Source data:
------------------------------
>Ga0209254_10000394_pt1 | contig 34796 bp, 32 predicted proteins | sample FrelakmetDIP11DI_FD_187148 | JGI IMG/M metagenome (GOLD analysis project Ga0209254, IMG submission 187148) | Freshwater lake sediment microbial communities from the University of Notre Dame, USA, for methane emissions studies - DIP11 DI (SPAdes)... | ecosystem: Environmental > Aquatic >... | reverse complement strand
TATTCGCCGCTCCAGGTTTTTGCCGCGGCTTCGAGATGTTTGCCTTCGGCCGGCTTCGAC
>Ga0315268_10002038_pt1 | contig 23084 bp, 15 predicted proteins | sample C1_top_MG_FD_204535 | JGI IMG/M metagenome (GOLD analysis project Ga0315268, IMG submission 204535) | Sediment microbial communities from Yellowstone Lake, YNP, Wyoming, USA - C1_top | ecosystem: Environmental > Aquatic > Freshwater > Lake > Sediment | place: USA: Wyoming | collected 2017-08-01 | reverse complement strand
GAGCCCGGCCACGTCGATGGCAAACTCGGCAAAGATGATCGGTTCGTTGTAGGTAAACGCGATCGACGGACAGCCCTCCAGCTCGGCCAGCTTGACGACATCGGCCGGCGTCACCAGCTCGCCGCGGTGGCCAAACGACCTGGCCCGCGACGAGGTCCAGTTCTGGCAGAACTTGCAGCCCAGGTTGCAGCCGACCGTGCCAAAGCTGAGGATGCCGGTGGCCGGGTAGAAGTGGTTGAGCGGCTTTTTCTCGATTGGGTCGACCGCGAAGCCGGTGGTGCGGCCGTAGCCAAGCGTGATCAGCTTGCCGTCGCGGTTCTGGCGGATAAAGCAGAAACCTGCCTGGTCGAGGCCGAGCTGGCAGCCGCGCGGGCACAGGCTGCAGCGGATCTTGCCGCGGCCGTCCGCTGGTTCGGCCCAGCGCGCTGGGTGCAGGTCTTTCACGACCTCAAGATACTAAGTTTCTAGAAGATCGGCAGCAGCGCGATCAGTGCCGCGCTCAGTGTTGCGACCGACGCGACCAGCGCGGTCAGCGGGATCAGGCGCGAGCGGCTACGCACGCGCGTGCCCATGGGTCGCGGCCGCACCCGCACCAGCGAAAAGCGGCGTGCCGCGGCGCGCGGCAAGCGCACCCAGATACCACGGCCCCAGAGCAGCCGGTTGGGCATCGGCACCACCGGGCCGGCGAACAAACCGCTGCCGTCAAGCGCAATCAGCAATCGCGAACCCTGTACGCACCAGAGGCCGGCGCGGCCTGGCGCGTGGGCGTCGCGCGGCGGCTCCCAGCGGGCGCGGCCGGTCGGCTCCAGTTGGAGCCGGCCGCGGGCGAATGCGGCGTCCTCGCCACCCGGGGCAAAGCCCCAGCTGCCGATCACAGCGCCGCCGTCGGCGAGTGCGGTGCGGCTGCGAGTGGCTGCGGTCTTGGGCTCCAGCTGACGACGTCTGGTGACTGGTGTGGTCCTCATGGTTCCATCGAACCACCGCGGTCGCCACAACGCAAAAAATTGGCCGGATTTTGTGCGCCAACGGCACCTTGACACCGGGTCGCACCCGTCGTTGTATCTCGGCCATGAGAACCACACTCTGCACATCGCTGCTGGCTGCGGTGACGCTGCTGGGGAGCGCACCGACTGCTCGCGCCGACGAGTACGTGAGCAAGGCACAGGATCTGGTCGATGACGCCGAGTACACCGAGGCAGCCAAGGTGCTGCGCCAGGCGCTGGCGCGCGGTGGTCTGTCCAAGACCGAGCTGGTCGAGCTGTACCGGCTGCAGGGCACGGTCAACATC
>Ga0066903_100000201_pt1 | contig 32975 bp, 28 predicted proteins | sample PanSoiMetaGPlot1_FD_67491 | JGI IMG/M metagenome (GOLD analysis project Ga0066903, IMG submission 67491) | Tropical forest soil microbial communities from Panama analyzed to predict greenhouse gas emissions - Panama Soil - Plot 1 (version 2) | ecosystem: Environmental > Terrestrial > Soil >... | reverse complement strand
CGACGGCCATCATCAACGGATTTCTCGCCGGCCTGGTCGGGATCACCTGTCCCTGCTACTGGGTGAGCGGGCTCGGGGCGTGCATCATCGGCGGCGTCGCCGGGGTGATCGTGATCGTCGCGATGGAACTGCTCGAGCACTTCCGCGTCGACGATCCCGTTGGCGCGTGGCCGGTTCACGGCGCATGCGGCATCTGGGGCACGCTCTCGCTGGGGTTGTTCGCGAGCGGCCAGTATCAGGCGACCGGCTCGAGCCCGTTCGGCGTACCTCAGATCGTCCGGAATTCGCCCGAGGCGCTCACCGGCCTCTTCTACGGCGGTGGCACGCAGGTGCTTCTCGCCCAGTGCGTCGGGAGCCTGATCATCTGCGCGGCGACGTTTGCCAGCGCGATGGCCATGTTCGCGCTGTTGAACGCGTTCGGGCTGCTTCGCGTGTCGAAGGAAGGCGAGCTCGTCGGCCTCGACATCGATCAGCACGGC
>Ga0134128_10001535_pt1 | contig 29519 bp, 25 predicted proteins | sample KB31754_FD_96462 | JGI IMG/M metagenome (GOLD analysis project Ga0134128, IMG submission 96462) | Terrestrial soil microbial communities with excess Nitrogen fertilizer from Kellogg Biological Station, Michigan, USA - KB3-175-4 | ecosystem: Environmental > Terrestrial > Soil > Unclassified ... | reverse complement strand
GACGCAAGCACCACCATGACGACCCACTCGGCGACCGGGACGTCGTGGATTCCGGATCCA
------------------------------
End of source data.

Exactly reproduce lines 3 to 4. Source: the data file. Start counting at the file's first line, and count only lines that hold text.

>Ga0315268_10002038_pt1 | contig 23084 bp, 15 predicted proteins | sample C1_top_MG_FD_204535 | JGI IMG/M metagenome (GOLD analysis project Ga0315268, IMG submission 204535) | Sediment microbial communities from Yellowstone Lake, YNP, Wyoming, USA - C1_top | ecosystem: Environmental > Aquatic > Freshwater > Lake > Sediment | place: USA: Wyoming | collected 2017-08-01 | reverse complement strand
GAGCCCGGCCACGTCGATGGCAAACTCGGCAAAGATGATCGGTTCGTTGTAGGTAAACGCGATCGACGGACAGCCCTCCAGCTCGGCCAGCTTGACGACATCGGCCGGCGTCACCAGCTCGCCGCGGTGGCCAAACGACCTGGCCCGCGACGAGGTCCAGTTCTGGCAGAACTTGCAGCCCAGGTTGCAGCCGACCGTGCCAAAGCTGAGGATGCCGGTGGCCGGGTAGAAGTGGTTGAGCGGCTTTTTCTCGATTGGGTCGACCGCGAAGCCGGTGGTGCGGCCGTAGCCAAGCGTGATCAGCTTGCCGTCGCGGTTCTGGCGGATAAAGCAGAAACCTGCCTGGTCGAGGCCGAGCTGGCAGCCGCGCGGGCACAGGCTGCAGCGGATCTTGCCGCGGCCGTCCGCTGGTTCGGCCCAGCGCGCTGGGTGCAGGTCTTTCACGACCTCAAGATACTAAGTTTCTAGAAGATCGGCAGCAGCGCGATCAGTGCCGCGCTCAGTGTTGCGACCGACGCGACCAGCGCGGTCAGCGGGATCAGGCGCGAGCGGCTACGCACGCGCGTGCCCATGGGTCGCGGCCGCACCCGCACCAGCGAAAAGCGGCGTGCCGCGGCGCGCGGCAAGCGCACCCAGATACCACGGCCCCAGAGCAGCCGGTTGGGCATCGGCACCACCGGGCCGGCGAACAAACCGCTGCCGTCAAGCGCAATCAGCAATCGCGAACCCTGTACGCACCAGAGGCCGGCGCGGCCTGGCGCGTGGGCGTCGCGCGGCGGCTCCCAGCGGGCGCGGCCGGTCGGCTCCAGTTGGAGCCGGCCGCGGGCGAATGCGGCGTCCTCGCCACCCGGGGCAAAGCCCCAGCTGCCGATCACAGCGCCGCCGTCGGCGAGTGCGGTGCGGCTGCGAGTGGCTGCGGTCTTGGGCTCCAGCTGACGACGTCTGGTGACTGGTGTGGTCCTCATGGTTCCATCGAACCACCGCGGTCGCCACAACGCAAAAAATTGGCCGGATTTTGTGCGCCAACGGCACCTTGACACCGGGTCGCACCCGTCGTTGTATCTCGGCCATGAGAACCACACTCTGCACATCGCTGCTGGCTGCGGTGACGCTGCTGGGGAGCGCACCGACTGCTCGCGCCGACGAGTACGTGAGCAAGGCACAGGATCTGGTCGATGACGCCGAGTACACCGAGGCAGCCAAGGTGCTGCGCCAGGCGCTGGCGCGCGGTGGTCTGTCCAAGACCGAGCTGGTCGAGCTGTACCGGCTGCAGGGCACGGTCAACATC